What Is Sinus Surgery?

    The spaces inside of your nose have tiny openings and channels that connect to each other and to both sides of the nose. Sinus surgery widens the channels and removes most of the walls of these spaces which prevents your sinuses from obstructing and allows them to drain more freely. Having more open spaces prevents the pressure from building up in your nose and decreases the frequency and severity of your sinus infections. Sinus surgery also allows saline rinses and topical medications to better access the open areas inside of your sinuses.

    Dr. Mourad with Sinus Endoscope
    Consultation Chair and Sinus Tools

    What Are The Types Of Sinus Surgery?

    The main ways to open your sinuses are Functional Endoscopic Sinus Surgery (FESS) and Balloon Sinuplasty. In revisions surgery or if the sinuses next to your eyes or brain are involved then you may also need Image Guidance Functional Endoscopic Sinus Surgery (FESS)- This type of sinus surgery is performed using a high-powered camera on the end of an optically lighted tube. The surgeon can magnify the contents of your nose onto a large video monitor in great detail. Micro-instruments are used to open sinuses and remove infected bone and tissue. This is generally done under general anesthesia so you are completely comfortable and relaxed during the procedure. Balloon Sinuplasty- A wire guide is placed into the larger sinuses and a balloon is advanced into the sinus opening. The balloon is expanded with water and the sinus opening is enlarged. This can be used in 3 of the 4 sinuses but does not remove infected sinus tissue. Balloon sinuplasty is not appropriate for patients with nasal polyps or ethmoid sinus disease. Image Guidance Surgery- This is a 3-dimensional visualization system that uses your CAT scan to track instruments inside of your nose and sinuses. The guidance provides an additional tool to locate where you are inside of the nasal cavity. It can be used with Functional Endoscopic Sinus Surgery or some types of Balloon Sinuplasty. It is most appropriately used for revision surgeries or with the frontal, lateral ethmoid and sphenoid sinuses which are adjacent to the brain, eyes and major head nerves and vessels.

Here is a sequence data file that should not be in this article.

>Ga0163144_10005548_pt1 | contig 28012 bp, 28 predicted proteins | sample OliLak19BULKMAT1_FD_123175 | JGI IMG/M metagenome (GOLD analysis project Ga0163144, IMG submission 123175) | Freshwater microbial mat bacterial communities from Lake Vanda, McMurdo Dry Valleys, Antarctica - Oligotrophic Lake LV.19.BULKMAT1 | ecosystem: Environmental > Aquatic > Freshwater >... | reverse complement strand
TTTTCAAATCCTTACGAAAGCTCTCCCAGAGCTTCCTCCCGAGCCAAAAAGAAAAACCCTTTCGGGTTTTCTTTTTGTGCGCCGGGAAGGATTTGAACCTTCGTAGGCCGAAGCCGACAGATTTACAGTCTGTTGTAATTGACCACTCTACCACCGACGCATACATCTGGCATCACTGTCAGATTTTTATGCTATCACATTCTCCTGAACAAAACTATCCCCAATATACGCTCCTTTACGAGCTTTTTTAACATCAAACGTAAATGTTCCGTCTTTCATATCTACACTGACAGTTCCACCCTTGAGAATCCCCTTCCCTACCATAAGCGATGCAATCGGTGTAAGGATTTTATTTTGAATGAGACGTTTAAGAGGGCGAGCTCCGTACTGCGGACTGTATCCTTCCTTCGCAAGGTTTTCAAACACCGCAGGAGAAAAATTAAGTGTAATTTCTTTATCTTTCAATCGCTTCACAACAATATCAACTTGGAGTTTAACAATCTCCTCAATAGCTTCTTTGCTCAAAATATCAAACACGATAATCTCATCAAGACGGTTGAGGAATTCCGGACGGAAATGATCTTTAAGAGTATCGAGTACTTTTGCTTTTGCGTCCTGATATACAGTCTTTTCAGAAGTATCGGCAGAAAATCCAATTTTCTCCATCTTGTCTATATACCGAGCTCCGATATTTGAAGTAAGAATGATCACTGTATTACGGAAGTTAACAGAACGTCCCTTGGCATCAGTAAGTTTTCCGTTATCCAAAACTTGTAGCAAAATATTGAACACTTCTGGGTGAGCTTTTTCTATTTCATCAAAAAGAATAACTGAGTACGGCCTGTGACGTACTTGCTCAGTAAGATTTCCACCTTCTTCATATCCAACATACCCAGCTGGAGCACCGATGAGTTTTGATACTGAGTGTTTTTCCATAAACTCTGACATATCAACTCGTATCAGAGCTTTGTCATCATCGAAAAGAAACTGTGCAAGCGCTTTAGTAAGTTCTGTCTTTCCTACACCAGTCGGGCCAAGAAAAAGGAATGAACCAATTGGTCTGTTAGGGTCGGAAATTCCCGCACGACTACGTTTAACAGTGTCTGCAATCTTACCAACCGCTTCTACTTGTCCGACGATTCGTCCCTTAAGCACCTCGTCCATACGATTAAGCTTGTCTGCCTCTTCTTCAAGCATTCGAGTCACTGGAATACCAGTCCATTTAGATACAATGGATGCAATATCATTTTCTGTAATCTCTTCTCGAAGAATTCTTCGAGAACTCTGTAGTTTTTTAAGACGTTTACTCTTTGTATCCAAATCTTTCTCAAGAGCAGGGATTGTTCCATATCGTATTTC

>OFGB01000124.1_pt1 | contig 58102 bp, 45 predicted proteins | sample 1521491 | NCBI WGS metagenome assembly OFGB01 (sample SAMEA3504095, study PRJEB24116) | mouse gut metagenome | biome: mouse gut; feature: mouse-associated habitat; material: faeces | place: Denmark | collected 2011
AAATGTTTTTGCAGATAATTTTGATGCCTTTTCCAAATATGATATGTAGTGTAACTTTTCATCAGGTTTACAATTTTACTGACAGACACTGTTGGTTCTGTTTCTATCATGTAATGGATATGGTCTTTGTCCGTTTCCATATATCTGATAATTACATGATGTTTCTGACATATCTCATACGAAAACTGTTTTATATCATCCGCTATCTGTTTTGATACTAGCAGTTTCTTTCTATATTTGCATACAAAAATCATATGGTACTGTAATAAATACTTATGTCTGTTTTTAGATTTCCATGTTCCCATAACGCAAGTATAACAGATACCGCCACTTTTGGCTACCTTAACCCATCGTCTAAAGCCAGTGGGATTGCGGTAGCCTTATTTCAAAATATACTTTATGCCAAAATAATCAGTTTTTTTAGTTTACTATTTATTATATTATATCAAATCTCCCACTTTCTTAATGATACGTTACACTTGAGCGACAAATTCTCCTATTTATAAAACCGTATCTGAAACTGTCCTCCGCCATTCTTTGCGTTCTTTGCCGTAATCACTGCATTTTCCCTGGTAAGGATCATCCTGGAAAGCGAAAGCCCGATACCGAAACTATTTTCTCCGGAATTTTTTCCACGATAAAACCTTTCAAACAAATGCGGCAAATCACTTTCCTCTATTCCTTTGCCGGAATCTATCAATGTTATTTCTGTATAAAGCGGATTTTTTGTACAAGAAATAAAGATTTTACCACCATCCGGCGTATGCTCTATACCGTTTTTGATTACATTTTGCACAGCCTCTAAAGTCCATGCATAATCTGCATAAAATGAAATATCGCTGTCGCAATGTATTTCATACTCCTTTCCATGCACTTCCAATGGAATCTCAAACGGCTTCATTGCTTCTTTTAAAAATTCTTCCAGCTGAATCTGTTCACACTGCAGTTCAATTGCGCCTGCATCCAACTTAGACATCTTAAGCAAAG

After Surgery and Recovery

    Depending on your work, Dr. Mourad typically recommends taking a minimum of 3 days off before returning to work. He also discourages his patients from any heavy lifting. If you wear glasses, you may require some alterations if applicable. Dr. Mourad will provide you with pain medications, ointments, nasal sprays, all to help maximize your results. Dr. Mourad will then see you in visitations two weeks later, and then one month after that. Dr. Mourad enjoys the continued visitation of his patients and will see them in follow up for many years thereafter.

    Will Insurance Pay For My Sinus Surgery?

    Almost all insurances will consider sinus and breathing disorders as functional surgery that is covered by insurance. Our office will check your benefits and let you know what they are before you come into the office so there are no surprises. We will submit your paperwork and obtain approvals for your procedure. Dr. Moustafa Mourad has highly trained in sinus surgery as well as rhinoplasty, broken noses and valve repair. If you have sinus problems please feel free to give us a call so we can help.

    Meet Dr. Moustafa Mourad, MD, FACS

    Moustafa Mourad, MD, FACS is board-certified in head and neck surgery and highly-trained in cosmetic plastic surgery and facial reconstruction. Dr. Mourad is also a Fellow of the American College of Surgeons. He treats many conditions, both cosmetic and complex, that affect the head, neck and entire facial area. Learn More »

    Select Relevant Publications

    Moubayed S.P., Mourad M., Urken M.L. What Are the Optimal Monitoring Techniques in Head and Neck Microvascular Reconstruction?. ORL J Otorhinolaryngol Relat Spec. 2016; 78:241-244. Link to Article.